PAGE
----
Possible options to the process just described include (1) depositing and patterning metal layers on silicon, glass or both, (2) creating a gap between the resonating tube and the glass substrate in glass, silicon or both, (3) adding a cap for packaging in vacuum or controlled pressure environments, (4) input/output flow ports can be created in the glass or silicon or both, (5) electrical lead transfers can be created either from top surface of the glass substrate, or from the backside of the glass substrate via through holes in it, and (6) the second epitaxial wafer can be replaced by (i) an Silicon-on-Insulator (SOI) wafer, (ii) a wafer with a boron doped layer, and (iii) other approaches allowing selective etching.
Fabrication of Free-Standing Micromachined Tubes Using Chevron-Shape Opening Techniques and Implementation of the Fluidic Apparatus
According to an alternative method of the invention, one silicon wafer is used for the formation of the tube system, including the free-standing and stationary microtube sections. This wafer is then attached to a substrate, for example anodically bonded to a glass wafer. FIGS. 10A-10K illustrate a sequence of steps applicable to the method. Beginning with a base layer 11 (for example, a silicon wafer), a structural material 13 (for example boron-doped silicon) is first formed atop of the base substrate 11 (FIG. 10B). A chevron shaped pattern, an example of which is shown in FIGS. 11A & 11C, is etched and penetrated into the structural material 13 using a dry etch technique (such as plasma, RIE, or deep RIE), see FIG. 10C.
Via these chevron-shape openings, the base layer under the chevron patterns is then etched in a wet or dry etchant, which selectively etches the substrate beneath the structural material 13. Thus, the etching process selectively etches off the base layer under layer 13 to a pre-determined depth (FIG. 10D), thereby creating the tube cavity. Additional structural material 14 is then formed within the etch channels under the chevron patterns, as shown in FIG. 10E. One approach to create such additional structural material 14 inside the tube is by performing a boron diffusion process step. The chevron-shape openings allow the carrier gas to transfer boron atoms (or other material) inside the tube cavity. Therefore, the formation of the additional structural material occurs from within the tube cavity via the chevron-shape openings.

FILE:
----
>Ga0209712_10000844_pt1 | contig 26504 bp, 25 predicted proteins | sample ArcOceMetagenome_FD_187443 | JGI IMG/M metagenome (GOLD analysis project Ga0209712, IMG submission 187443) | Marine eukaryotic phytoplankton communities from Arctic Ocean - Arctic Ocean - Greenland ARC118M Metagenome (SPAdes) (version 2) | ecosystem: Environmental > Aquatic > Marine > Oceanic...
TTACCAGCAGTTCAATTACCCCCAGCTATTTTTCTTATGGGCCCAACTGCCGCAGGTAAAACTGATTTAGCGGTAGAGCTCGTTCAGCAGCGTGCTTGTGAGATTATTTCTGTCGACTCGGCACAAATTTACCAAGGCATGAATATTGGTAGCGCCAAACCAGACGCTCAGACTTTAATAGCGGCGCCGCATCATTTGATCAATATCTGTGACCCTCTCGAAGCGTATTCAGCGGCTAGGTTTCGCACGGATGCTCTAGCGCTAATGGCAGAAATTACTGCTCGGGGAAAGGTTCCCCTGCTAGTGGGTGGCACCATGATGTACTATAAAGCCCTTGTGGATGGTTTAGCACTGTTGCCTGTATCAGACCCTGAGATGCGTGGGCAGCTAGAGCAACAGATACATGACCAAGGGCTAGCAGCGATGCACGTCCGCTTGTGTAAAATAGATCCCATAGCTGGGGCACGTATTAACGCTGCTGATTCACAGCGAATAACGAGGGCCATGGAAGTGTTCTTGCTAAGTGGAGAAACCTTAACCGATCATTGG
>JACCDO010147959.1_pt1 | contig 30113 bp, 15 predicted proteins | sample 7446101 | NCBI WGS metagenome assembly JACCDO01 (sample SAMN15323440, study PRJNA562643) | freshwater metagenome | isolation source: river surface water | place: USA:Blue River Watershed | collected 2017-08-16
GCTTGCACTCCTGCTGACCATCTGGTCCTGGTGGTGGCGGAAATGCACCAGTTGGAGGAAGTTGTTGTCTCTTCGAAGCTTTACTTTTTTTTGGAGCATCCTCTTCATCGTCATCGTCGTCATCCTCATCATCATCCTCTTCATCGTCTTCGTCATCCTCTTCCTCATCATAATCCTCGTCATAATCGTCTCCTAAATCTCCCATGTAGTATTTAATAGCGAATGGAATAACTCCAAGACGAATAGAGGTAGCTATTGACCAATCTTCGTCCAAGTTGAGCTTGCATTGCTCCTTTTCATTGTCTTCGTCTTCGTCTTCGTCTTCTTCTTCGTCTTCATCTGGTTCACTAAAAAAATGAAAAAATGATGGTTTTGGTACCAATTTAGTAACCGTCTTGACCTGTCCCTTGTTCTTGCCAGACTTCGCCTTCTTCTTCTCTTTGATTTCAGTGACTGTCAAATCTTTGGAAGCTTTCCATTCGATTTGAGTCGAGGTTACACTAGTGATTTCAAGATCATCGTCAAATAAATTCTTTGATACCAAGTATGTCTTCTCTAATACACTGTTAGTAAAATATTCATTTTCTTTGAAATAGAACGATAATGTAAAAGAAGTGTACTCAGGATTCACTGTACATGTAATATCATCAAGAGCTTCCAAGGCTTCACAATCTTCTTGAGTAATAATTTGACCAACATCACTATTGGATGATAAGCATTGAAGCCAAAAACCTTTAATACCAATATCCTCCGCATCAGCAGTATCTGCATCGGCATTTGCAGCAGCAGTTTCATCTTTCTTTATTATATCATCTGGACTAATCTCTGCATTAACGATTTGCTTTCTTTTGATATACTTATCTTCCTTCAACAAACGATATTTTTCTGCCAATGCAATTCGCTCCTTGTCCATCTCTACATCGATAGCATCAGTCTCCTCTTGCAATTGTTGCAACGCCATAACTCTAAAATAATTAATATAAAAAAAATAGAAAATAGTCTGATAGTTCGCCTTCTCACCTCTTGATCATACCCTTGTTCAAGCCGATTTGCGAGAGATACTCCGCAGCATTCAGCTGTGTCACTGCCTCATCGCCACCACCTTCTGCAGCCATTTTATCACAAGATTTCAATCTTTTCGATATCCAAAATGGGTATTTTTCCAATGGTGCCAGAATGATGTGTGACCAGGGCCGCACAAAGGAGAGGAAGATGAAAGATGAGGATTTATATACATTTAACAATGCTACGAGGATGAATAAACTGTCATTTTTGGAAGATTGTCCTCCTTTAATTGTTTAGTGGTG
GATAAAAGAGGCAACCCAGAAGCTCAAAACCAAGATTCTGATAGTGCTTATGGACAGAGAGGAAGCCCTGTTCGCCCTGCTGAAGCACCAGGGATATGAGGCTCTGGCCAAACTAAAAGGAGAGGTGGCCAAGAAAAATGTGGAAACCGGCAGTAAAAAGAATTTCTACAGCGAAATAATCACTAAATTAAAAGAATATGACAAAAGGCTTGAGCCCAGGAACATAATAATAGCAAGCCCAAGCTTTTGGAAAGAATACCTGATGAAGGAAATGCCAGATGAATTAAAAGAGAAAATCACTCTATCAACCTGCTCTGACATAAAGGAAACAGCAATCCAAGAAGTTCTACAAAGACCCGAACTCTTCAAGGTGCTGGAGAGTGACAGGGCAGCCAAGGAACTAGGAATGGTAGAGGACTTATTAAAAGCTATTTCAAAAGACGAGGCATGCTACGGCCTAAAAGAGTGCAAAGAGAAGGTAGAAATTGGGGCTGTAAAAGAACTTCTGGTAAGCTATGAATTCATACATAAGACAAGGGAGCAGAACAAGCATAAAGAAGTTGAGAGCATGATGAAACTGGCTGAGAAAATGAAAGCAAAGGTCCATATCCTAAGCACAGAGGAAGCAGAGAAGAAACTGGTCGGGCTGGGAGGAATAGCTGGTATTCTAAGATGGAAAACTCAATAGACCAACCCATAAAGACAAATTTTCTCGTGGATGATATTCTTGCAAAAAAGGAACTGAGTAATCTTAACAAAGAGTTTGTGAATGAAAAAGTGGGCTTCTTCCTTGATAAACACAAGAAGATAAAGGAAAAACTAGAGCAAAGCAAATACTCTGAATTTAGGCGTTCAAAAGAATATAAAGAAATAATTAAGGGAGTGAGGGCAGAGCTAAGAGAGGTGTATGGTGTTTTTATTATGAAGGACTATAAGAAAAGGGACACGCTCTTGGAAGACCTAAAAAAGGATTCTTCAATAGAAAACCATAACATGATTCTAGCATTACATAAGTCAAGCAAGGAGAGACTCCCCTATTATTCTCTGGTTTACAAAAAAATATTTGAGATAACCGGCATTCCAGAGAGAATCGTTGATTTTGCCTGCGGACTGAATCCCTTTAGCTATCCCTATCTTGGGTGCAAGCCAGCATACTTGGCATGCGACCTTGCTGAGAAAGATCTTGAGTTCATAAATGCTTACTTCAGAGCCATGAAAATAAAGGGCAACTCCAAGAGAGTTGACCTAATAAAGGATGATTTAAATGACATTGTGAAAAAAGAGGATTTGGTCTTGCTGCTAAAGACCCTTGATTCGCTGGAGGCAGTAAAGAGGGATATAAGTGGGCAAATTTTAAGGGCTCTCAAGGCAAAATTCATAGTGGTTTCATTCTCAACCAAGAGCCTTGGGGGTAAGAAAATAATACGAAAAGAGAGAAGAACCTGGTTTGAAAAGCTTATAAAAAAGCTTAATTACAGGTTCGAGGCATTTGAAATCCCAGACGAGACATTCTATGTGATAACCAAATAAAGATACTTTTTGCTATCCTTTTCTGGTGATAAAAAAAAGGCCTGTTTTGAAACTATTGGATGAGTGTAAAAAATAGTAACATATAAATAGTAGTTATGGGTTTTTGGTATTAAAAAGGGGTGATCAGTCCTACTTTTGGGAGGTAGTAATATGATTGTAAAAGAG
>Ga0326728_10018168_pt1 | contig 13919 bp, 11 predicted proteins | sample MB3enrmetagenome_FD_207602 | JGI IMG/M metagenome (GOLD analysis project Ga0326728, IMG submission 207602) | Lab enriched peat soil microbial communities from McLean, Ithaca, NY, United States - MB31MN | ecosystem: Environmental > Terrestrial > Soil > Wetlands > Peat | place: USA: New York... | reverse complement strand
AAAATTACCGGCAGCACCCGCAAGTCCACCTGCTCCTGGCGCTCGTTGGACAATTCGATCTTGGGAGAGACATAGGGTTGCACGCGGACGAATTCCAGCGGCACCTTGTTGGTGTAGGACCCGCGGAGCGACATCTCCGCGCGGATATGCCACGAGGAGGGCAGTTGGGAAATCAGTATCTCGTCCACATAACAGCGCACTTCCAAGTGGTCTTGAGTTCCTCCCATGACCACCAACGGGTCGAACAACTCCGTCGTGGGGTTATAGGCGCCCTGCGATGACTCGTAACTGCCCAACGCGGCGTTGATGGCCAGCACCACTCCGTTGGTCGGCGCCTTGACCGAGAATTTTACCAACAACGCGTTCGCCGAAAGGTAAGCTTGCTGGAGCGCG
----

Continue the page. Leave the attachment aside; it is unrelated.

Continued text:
The chevron opening is then sealed with another structural materials (15). This may be achieved, for example, by depositing one or more layers (e.g. LPCVD Silicon dioxide, silicon nitride and polysilicon), as shown in FIG. 10F. Optionally, as illustrated in FIG. 10G, the layer 15 can then be removed except in the etched area. This removal may be done via a maskless plasma etch. For example, the sealing material 15 can consist of (1) an etch stop layer made from LPCVD oxide, and (2) a filling material from LPCVD polysilicon. A dry etch back is performed until the etch reaches the etch stop layer. A repeat process of the fillings and etch back may be necessary to ensure that the micro-channels are hermetically sealed.